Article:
I'm a fan of the TV show "American Pickers," but the show has a tendency to get in trouble whenever it ventures into the realm of movie history.
I was watching the "Zephyrville" episode, which premiered last summer, when a couple of whoppers popped up on the screen. I know a lot of my readers will immediately spot what's wrong with this picture.
In what is probably about the billionth example of "Never believe what they tell you" — and that's about a billion just in the realm of movie history — here we see yet again where "even" television gets it wrong.
Our version of the photo may not be as "official" as the original screen shot, but at least we got the name right. And that's only fair, considering it's Leo Carrillo, one of the most interesting figures in Southern California history.
It's not as though Leo Carrillo is just the answer to some obscure TV trivia question, or that he's defined by the malapropisms he often delivered as punchlines in the popular "Cisco Kid" feature films and TV show.
Along with being a pioneer on screens large and small, Carrillo was a philanthropist, preservationist, activist and civic leader — he has beaches and parks named after him, for cryin' out loud.
And when I say "parks" I mean multiple parks, as in more than one, spanning multiple counties — not to mention a 1.5-mile span of beaches in the Malibu area.
A longtime member of the California Beach and Parks Commission, Carrillo was at the forefront of preserving Hearst Castle, the L.A. Arboretum and the Anzo-Borrego Desert State Park, among many other landmarks.
All of the above-named sites have also been filming locations, and today's Leo Carrillo State Beach has a movie history going all the way back to the silent era.
Filming continues today at the beach named in honor of Leo Carrillo — which has been called the most heavily filmed beach in the world.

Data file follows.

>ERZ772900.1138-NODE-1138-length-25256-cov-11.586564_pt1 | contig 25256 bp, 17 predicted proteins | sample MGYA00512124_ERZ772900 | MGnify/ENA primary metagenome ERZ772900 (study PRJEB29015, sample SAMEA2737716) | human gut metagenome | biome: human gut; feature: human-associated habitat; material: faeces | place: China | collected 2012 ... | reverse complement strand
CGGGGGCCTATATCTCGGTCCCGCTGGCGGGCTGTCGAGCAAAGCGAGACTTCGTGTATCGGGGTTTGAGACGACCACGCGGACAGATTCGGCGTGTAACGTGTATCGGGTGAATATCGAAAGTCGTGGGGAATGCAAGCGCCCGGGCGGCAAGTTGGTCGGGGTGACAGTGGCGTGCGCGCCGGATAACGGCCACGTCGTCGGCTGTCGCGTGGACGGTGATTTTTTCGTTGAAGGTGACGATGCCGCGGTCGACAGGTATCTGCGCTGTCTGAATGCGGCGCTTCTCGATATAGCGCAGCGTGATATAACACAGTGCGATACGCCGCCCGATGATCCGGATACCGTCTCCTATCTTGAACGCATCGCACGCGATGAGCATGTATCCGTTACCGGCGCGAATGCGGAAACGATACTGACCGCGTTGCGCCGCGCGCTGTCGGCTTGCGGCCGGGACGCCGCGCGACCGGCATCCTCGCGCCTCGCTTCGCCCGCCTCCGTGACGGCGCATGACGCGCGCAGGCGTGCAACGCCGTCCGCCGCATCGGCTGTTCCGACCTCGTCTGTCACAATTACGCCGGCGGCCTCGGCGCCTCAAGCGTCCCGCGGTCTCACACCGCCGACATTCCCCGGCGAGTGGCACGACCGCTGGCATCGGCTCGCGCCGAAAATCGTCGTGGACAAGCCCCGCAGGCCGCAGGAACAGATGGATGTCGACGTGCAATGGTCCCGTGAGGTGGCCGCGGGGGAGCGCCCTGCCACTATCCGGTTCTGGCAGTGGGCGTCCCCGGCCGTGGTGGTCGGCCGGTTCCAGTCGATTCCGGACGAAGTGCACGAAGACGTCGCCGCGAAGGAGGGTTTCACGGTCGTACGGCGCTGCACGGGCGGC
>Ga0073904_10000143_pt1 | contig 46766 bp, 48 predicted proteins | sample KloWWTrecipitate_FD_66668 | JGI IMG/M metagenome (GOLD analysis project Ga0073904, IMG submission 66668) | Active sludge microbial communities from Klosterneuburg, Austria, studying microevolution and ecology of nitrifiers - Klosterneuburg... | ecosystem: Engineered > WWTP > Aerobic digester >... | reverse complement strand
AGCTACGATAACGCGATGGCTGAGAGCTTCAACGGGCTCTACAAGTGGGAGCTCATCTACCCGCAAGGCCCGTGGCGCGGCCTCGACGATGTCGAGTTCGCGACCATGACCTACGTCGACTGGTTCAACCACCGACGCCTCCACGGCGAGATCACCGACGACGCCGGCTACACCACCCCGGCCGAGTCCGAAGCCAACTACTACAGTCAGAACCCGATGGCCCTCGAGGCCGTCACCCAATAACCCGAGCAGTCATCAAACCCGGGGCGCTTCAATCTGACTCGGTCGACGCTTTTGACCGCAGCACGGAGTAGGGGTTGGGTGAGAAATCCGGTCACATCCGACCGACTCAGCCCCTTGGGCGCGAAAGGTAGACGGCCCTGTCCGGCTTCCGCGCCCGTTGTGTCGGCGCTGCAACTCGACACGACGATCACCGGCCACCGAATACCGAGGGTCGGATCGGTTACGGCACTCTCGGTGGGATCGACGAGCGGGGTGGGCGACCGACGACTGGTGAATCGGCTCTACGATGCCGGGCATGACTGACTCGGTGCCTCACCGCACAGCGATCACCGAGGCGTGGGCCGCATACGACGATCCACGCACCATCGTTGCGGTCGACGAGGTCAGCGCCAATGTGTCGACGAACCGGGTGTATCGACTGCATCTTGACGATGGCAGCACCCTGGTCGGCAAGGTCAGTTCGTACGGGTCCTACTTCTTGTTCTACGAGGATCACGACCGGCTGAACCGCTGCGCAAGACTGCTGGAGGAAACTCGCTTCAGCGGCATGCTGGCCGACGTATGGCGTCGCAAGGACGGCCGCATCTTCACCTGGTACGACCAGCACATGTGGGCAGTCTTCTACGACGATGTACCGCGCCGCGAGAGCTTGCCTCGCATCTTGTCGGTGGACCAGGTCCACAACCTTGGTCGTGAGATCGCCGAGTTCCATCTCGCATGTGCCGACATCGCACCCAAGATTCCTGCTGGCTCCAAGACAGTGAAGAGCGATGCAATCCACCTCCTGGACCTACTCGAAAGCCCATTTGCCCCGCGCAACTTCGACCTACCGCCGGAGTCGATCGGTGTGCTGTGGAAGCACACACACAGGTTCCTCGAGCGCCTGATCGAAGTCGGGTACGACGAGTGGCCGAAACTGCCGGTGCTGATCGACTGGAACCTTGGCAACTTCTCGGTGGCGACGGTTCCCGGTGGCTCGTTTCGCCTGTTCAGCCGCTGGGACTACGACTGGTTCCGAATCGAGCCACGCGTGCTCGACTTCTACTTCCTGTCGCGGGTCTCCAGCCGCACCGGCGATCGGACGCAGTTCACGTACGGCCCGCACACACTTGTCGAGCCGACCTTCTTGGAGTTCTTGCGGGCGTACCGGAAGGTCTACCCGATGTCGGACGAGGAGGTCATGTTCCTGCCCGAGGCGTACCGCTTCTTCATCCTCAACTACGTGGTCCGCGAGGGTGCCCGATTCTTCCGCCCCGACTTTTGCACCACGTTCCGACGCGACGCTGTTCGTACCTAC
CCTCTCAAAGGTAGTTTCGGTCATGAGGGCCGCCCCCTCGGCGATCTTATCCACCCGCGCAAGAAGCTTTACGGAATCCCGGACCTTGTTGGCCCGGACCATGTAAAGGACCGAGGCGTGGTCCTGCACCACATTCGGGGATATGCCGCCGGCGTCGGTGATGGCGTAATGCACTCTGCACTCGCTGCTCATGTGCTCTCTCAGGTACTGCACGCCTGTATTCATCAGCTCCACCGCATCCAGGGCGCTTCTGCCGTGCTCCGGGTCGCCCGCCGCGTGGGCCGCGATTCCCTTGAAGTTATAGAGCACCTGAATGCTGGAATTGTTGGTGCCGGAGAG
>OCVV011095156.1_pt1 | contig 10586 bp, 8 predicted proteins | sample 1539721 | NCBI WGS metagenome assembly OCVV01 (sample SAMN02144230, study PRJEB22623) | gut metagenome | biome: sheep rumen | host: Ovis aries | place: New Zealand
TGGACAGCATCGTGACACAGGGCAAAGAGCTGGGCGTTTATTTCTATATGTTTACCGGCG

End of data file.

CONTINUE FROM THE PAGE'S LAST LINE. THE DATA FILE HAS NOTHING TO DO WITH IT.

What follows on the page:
If he were alive today, Leo Carrillo would probably be fighting to preserve that 16-acre corner of the former Iverson Movie Ranch that has been up for sale for a few years now and is presumed to be fated for development.
For fans of early TV Westerns and B-Westerns from the heyday of the B-Western, Leo Carrillo remains largely associated with his "Pancho" character and his long partnership with the "real" Cisco Kid, Duncan Renaldo.
But there was much more to Leo Carrillo the actor than just "Pancho." He appeared in about 85 movies, often as a leading man, working alongside some of the biggest stars of the '30s and '40s.
But Carrillo did have the requisite "eccentric cowboy movie star car" — a 1948 Chrysler Town and Country convertible with a longhorn's head attached to the front end.
Believe it or not, the Duncan Renaldo/Leo Carrillo mixup probably wasn't the worst mistake on "American Pickers" that day. My vote for biggest flub in the episode goes to this one.
I might be pretty good at identifying rocks, but I don't claim to be a master at recognizing actors and actresses. Even so, I'm reasonably confident that this is a picture of Roy Rogers, not Gene Autry.
OK, so what, Roy Rogers, Gene Autry, what's the difference, right? ... Well, the difference is they're two completely different cowboy stars, and the show's inability or unwillingness to go to the trouble to tell them apart is a slap in the face of all cowboy stars — not to mention their fans.
I'm sure the show meant well. Mike and Frank are always trying to honor the history they uncover on their picks.
And they seem to show genuine interest whenever they run across old movie memorabilia.
Even so, dropping not one but two boneheaded misinformation bombs in a single episode suggests something's seriously wrong in the fact-checking department.
I imagine the task of looking up the IDs for the Roy Rogers and Leo Carrillo photos — if anyone even bothered — probably fell on an unpaid 20-something intern. So we shouldn't be surprised — and I'm not.
People who have old movie history junk are notorious for not having their facts straight. The most likely scenario is the owner of the Leo Carrillo and Roy Rogers photos provided the errant IDs and the show just took his word for it.
Full beards aren't exactly a requirement for making it onto the show as a guest seller, but they definitely help.
Frank explains what they're looking for — you'll find one of the show's want lists below.
Another episode, another impressive beard.
After Mike and Frank, the next-in-command and one of big attractions on "American Pickers" is Danielle Colby, an accomplished picker in her own right and the show's no-nonsense office manager and pick finder.
It's no secret that Danielle has a number of other irons in the fire — including a second career as a burlesque performer, appearing under the stage name Dannie Diesel.
Danielle also was a member and owner of an all-female roller derby team, the Big Mouth Mickies, until a shoulder injury forced her to hang up her skates.
If you have your own massive hoard of junk and wish you could get on the show, there's a number you can call. It's on the above flier, along with the show's want list — click on it to see a larger version.